Psychology Dictionary of Arguments

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Totality, philosophy: is the entirety of the components of a domain. An entity that can be described by specifying the characteristics, properties, rules, possible states, the possible actions, possible changes etc. Statements about totalities are impossible if it is required that the standpoint for these statements would have to be localized both inside and outside of this totality. Since it is impossible to define a totality without a circle and the help of concepts from this totality itself, it is problematic to speak of a totality of the world. See also paradoxes, wholes, set theory, universal class, universal set, mereological sum, systems, exterior/interior.
Annotation: The above characterizations of concepts are neither definitions nor exhausting presentations of problems related to them. Instead, they are intended to give a short introduction to the contributions below. – Lexicon of Arguments.

Author Concept Summary/Quotes Sources

Peter van Inwagen on Totality - Dictionary of Arguments

Schwarz I 28ff
Wholes/object/thing/van Inwagen: (1990b)(1) thesis: parts only become an object when it is a living creature. After that, there are people, fish, cats but no computers, walls and bikinis.
Object/thing/Lewis: better answer: two questions:
1. Under what conditions do parts form a whole? Under all! For any thing there is always a thing that they put together (That is the definition of mereological universalism).
2. Which of these aggregates do we count in our everyday world as an independent thing? That we do not consider some aggregates as everyday things does not mean that these aggregates do not exist. (However, they exceed the normal domains of our normal quantifiers). But these limitations vary from culture to culture. It is not reality that is culture-dependent, but the part of reality that has been noticed. (1986e(2), 211-213, 1991:79-81).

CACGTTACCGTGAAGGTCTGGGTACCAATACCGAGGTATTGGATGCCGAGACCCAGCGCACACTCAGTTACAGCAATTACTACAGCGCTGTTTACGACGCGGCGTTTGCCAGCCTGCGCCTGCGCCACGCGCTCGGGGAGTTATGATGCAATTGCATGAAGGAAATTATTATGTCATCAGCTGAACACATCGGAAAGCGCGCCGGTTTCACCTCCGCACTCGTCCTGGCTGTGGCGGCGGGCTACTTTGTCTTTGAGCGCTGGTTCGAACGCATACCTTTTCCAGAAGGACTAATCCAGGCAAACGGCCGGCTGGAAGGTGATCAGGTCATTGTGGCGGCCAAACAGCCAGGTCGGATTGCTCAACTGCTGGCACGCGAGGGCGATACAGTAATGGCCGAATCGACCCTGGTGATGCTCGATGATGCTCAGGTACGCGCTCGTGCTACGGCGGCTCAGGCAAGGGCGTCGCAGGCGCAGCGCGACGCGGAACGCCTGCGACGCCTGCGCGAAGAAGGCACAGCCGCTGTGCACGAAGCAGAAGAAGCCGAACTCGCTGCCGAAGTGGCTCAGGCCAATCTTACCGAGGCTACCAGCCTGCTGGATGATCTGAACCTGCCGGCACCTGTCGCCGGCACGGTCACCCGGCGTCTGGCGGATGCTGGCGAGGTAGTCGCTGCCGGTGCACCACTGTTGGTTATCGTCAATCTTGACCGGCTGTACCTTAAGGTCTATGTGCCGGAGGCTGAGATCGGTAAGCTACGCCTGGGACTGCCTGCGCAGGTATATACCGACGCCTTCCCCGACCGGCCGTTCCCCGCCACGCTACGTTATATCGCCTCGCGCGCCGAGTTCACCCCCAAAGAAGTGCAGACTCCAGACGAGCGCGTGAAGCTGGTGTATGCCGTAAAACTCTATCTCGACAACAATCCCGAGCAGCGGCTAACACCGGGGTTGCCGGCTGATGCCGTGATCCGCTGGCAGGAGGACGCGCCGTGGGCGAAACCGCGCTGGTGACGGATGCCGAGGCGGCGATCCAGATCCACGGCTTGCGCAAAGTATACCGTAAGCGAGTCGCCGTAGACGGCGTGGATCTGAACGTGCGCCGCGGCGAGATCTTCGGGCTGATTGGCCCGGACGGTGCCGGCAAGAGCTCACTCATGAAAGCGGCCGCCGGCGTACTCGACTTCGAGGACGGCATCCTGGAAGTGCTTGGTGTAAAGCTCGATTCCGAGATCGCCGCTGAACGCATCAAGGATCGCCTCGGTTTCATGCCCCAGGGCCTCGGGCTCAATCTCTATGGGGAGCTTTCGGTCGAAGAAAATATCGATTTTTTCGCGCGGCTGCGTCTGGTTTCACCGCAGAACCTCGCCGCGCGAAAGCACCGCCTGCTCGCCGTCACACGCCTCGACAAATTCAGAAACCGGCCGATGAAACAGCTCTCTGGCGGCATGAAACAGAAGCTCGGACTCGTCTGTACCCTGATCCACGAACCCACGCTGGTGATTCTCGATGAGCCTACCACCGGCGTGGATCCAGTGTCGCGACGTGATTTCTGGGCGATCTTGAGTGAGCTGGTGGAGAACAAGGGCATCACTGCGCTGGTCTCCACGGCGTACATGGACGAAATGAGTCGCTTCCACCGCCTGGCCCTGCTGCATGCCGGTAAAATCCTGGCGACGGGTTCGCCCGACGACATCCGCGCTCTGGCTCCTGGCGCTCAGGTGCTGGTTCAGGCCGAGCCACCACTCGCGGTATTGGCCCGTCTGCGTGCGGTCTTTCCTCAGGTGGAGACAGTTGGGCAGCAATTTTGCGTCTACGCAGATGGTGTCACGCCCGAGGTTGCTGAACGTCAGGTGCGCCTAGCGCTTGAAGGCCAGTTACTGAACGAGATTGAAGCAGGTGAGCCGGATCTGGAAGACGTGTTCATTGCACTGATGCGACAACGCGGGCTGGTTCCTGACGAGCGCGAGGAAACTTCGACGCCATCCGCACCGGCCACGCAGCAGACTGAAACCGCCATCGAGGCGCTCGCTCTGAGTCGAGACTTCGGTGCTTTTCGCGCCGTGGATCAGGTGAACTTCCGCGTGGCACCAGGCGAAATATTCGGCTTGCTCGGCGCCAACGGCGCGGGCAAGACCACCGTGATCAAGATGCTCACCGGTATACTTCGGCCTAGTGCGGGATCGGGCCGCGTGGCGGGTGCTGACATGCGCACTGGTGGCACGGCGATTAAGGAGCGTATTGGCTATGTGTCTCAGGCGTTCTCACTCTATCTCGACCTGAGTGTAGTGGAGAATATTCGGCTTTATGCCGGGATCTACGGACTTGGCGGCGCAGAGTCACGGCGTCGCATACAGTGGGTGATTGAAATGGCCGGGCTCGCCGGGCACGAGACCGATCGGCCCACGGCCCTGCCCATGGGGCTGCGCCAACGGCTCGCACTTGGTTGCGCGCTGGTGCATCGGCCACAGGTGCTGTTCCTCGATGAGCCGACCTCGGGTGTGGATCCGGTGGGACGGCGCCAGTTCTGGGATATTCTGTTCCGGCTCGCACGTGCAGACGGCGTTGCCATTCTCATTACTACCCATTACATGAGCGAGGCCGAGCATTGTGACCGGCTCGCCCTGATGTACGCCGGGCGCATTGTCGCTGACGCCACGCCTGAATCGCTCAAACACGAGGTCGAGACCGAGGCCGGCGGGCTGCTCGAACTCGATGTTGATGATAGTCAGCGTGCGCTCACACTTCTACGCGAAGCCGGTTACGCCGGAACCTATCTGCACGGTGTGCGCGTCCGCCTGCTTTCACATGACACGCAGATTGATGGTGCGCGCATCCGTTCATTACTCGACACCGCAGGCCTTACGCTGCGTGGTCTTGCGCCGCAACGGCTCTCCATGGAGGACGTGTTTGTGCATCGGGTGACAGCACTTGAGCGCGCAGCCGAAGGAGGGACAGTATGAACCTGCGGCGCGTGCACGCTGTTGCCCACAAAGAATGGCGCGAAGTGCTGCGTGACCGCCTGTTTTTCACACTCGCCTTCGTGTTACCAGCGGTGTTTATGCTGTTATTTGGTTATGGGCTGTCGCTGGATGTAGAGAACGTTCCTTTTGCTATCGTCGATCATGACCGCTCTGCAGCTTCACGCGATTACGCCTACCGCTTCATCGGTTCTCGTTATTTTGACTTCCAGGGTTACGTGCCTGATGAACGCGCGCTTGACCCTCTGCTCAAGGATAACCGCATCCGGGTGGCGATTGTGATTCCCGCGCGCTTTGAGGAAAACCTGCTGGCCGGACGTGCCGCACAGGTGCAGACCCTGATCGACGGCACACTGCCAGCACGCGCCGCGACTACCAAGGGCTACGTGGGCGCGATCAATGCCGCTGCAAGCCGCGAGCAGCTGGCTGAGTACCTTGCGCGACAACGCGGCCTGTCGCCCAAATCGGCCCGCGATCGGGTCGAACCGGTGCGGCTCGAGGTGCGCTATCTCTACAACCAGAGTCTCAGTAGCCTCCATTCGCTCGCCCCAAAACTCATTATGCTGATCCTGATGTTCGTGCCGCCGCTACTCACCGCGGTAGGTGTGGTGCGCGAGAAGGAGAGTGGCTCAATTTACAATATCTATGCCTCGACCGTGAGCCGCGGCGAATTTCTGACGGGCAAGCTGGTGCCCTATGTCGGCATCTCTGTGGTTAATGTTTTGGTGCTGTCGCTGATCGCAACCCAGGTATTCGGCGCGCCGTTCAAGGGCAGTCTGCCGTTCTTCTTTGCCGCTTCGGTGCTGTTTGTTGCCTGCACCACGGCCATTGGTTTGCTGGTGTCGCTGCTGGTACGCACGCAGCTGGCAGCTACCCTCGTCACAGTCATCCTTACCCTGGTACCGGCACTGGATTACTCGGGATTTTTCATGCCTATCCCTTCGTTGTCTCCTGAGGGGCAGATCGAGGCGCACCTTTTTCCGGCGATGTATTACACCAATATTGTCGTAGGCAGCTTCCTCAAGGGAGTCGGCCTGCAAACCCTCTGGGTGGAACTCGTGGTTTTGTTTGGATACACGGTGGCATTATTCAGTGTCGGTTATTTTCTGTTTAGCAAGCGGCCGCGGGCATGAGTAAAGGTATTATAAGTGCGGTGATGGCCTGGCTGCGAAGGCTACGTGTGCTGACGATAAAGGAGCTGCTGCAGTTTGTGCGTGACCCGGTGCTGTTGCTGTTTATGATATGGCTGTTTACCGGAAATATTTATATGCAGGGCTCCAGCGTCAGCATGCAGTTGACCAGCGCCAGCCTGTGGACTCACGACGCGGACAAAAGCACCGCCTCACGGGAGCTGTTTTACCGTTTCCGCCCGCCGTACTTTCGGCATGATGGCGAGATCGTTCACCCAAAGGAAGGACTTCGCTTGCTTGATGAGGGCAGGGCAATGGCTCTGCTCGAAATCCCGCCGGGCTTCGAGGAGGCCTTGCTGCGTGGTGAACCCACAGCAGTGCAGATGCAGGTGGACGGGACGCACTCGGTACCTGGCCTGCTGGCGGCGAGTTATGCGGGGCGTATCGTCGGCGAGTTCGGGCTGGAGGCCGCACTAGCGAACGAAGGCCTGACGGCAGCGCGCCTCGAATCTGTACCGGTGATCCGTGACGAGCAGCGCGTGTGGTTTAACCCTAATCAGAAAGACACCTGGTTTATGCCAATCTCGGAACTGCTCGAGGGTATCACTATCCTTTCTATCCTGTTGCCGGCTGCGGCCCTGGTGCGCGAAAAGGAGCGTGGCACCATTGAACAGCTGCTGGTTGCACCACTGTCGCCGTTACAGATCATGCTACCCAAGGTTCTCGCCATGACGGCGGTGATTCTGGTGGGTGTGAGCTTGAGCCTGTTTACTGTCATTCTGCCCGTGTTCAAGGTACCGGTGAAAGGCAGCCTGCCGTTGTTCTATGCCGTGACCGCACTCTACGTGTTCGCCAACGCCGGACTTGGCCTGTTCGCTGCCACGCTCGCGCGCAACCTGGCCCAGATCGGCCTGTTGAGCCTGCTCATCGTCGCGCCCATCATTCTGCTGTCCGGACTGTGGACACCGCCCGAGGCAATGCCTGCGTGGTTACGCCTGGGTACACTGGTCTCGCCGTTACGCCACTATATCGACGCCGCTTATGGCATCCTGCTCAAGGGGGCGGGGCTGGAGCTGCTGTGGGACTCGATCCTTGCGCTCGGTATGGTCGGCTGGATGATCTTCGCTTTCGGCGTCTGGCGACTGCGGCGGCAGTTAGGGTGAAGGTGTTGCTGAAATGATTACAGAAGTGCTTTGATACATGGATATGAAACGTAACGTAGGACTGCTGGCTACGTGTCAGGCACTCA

, >Part-of-relation, >Temporal parts, >Mereological sum, >Ontology.
LewisVsInwagen/Schwarz: if only living creatures could form real objects, evolution could not begin.
LewisVsInwagen: no criterion for "living creatures" is so precise that it could draw a sharp cut.
Schwarz I 30
Lewis: for him this is no problem: the conventions of the German language do not determine with atomic accuracy to which aggregates "living creatures" applies (1986e(2), 212).
LewisVsInwagen: for him, this explanation is not available: for him, the border between living creatures and non-living creatures is the border between existence and non-existence. If it is vague what a living creature is, then existence is also vague.
Existence/van Inwagen: (1990b(1), Chap. 19): thesis: some things are borderline cases of existence.
LewisVsInwagen: (1991(3), 80f, 1986e(2), 212f): if one already said "there is", then the game is already lost: if one says, "something exists to a lower degree".
Def existence/Lewis: existence simply means to be one of the things that exist.

1. Peter van Inwagen [1990b]: Material Beings. Ithaca, London: Cornell University Press.
2. D. Lewis [1986e]: On the Plurality of Worlds. Malden (Mass.): Blackwell.
3. D. Lewis [1991]: Parts of Classes. Oxford: Blackwell.

Explanation of symbols: Roman numerals indicate the source, arabic numerals indicate the page number. The corresponding books are indicated on the right hand side. ((s)…): Comment by the sender of the contribution. Translations: Dictionary of Arguments
The note [Concept/Author], [Author1]Vs[Author2] or [Author]Vs[term] resp. "problem:"/"solution:", "old:"/"new:" and "thesis:" is an addition from the Dictionary of Arguments. If a German edition is specified, the page numbers refer to this edition.

Inwagen I
Peter van Inwagen
Metaphysics Fourth Edition

Schw I
W. Schwarz
David Lewis Bielefeld 2005

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